- Date: September 2, 2019
- Partner: none
- Height: 14,420 feet
- Range: Sawatch
- Route: South Slopes (Class 2)
- Overall Distance: 14.00 miles
- Elevation Gain: 4,600 feet (TH to summit)
- 14ers climbed: 35 separate climbs
- 14ers remaining: 18
- Road Condition to Trailhead: The North Cottonwood Creek trailhead is a relatively easy find from the town of Buena Vista. The road has a couple of rough spots but the trailhead is accessible with a 2WD vehicle.
Surprisingly, Mount Harvard is the fourth highest summit in the contiguous United States. In other words, it’s very tall 🙂 After the Capitol Peak climb, I was in the mood for something a little bit more tame. Its height notwithstanding, Mount Harvard is a straightforward climb. It also represents the last of the Sawatch Range I had to do, since I am saving Mount Elbert for last.
I decided to sleep at home in Denver for this one and get a late start. To be honest, I didn’t arrive at the trailhead until an hour at least after sunrise. The parking lot had plenty of cars for Mount Harvard and other surrounding hikes.
The trail, which was in excellent shape, steadily chugged upward alongside a creek for 4 miles until it hit timberline (~ 11,500′). Even though it was Labor Day, I surprisingly only saw a few other people. It was sunny and pleasantly mild; perfect conditions for a climb.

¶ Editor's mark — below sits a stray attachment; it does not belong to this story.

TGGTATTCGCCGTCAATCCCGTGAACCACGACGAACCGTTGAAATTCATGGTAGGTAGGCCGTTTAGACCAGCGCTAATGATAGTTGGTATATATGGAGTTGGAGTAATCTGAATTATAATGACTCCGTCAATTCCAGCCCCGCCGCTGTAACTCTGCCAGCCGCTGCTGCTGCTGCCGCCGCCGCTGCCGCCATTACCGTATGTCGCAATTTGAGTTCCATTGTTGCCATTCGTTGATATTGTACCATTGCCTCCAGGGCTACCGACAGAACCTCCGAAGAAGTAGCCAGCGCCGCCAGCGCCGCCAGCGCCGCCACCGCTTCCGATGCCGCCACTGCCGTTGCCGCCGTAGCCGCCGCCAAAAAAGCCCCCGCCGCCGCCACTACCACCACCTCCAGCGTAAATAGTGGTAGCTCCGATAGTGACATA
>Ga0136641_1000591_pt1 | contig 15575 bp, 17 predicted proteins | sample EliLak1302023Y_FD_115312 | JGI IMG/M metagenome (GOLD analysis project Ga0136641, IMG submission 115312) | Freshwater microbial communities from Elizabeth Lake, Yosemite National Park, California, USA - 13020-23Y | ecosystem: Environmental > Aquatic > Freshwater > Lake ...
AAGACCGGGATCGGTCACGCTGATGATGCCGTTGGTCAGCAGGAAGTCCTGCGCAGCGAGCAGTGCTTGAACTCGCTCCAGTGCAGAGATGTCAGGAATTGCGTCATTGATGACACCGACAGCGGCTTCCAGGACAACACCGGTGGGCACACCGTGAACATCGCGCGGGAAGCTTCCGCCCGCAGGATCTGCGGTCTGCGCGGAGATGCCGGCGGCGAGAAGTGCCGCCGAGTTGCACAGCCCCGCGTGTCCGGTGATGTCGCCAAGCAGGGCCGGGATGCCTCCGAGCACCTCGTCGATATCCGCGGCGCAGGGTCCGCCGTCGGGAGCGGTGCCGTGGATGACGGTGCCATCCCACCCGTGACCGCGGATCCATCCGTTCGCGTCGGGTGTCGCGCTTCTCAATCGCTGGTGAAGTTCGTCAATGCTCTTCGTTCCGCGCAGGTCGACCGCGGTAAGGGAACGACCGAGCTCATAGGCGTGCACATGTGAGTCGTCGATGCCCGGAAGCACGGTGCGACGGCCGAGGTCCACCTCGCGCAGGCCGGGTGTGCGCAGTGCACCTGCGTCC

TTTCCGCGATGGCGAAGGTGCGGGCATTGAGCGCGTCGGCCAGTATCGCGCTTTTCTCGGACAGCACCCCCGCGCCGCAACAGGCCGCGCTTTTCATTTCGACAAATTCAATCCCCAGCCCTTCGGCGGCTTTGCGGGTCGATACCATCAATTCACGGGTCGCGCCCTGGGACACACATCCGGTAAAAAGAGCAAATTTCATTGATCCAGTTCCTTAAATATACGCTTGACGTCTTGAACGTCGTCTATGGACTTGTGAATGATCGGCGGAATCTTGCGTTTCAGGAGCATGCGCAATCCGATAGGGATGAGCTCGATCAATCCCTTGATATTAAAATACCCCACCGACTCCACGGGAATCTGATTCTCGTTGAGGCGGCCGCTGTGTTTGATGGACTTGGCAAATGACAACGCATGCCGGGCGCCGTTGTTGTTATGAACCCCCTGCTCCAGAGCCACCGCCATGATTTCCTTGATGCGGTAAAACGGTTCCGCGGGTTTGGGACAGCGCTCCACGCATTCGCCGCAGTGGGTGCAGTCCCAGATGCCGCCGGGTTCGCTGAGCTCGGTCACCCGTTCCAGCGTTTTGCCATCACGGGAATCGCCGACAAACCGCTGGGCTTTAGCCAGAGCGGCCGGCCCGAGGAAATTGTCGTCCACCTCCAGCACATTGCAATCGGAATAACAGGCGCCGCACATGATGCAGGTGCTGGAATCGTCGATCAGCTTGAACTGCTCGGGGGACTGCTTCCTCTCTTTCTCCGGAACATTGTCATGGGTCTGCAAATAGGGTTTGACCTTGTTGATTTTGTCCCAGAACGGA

Once at the timberline, I was able to look across a vast basin of grass and dwarf willow and see Mount Harvard. I walked roughly 1-to-1.5 miles until I arrived at a distinct rocky slope near Bear Lake (~12,500′). Once at the top of the slope after a short 500′ climb, I could plainly see the remaining route on the south shoulder of the summit block. I crossed a well-marked trail across a grass field and to an obvious ridge.
On this so-called South Ridge, things became much more steep and rocky and I had to stop a few times to do a standing rest. You will put in some work here, a sharp departure from the relatively tame hike in that you’ve had so far. Mount Harvard does not have the classic conical summit you might envision. In fact, I was never quite sure what my target was. I followed somewhat defined trail to the right of the ridge, under the crest of the south shoulder of the summit block, towards the ridgeline. That was as much as I knew, so I relied on Gaia GPS.
Approaching the final summit pitch, I had to scramble up large boulders to the summit (be a little careful here). The summit itself was a tangled pile of large boulders jutting up into the air. Several people were lounging about when I arrived and we exchanged pleasantries. After 15 minutes of munching on beef jerky, soaking up the sun, and admiring distant views of the surrounding Collegiate Peaks (e.g., Mount Yale), I headed back down at a brisk pace.
I could tell that I was in good shape on this hike, and certainly should have been at this time of the season. Altogether, the trip took me about 6-to-6.5 hours. This is not a difficult climb. This would be a good one for someone who has already done one or two 14ers in the Class 1 category. I would give Mount Harvard a 2-to-3 out of 10 in terms of Colorado 14er difficulty. It is tall enough that you will get a real sense of accomplishment once you are finished. Enjoy!